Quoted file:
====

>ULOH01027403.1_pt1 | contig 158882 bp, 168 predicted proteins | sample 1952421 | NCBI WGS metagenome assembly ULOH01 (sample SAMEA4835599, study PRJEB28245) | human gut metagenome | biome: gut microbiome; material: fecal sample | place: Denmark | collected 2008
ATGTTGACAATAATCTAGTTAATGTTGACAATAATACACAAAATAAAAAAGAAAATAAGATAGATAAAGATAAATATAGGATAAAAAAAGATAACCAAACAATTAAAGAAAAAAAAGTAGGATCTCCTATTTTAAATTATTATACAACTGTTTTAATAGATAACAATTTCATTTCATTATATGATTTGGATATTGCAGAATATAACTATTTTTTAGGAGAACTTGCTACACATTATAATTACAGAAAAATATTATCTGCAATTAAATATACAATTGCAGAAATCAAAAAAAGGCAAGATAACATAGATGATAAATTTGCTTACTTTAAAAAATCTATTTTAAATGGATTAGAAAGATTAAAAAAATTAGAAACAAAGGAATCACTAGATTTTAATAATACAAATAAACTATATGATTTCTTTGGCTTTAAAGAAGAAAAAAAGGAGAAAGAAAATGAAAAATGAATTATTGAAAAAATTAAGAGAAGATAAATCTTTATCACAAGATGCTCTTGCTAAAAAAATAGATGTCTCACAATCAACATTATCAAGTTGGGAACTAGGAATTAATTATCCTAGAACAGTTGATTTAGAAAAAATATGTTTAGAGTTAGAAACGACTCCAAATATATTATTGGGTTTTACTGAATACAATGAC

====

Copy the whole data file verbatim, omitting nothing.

>ULOH01027403.1_pt1 | contig 158882 bp, 168 predicted proteins | sample 1952421 | NCBI WGS metagenome assembly ULOH01 (sample SAMEA4835599, study PRJEB28245) | human gut metagenome | biome: gut microbiome; material: fecal sample | place: Denmark | collected 2008
ATGTTGACAATAATCTAGTTAATGTTGACAATAATACACAAAATAAAAAAGAAAATAAGATAGATAAAGATAAATATAGGATAAAAAAAGATAACCAAACAATTAAAGAAAAAAAAGTAGGATCTCCTATTTTAAATTATTATACAACTGTTTTAATAGATAACAATTTCATTTCATTATATGATTTGGATATTGCAGAATATAACTATTTTTTAGGAGAACTTGCTACACATTATAATTACAGAAAAATATTATCTGCAATTAAATATACAATTGCAGAAATCAAAAAAAGGCAAGATAACATAGATGATAAATTTGCTTACTTTAAAAAATCTATTTTAAATGGATTAGAAAGATTAAAAAAATTAGAAACAAAGGAATCACTAGATTTTAATAATACAAATAAACTATATGATTTCTTTGGCTTTAAAGAAGAAAAAAAGGAGAAAGAAAATGAAAAATGAATTATTGAAAAAATTAAGAGAAGATAAATCTTTATCACAAGATGCTCTTGCTAAAAAAATAGATGTCTCACAATCAACATTATCAAGTTGGGAACTAGGAATTAATTATCCTAGAACAGTTGATTTAGAAAAAATATGTTTAGAGTTAGAAACGACTCCAAATATATTATTGGGTTTTACTGAATACAATGAC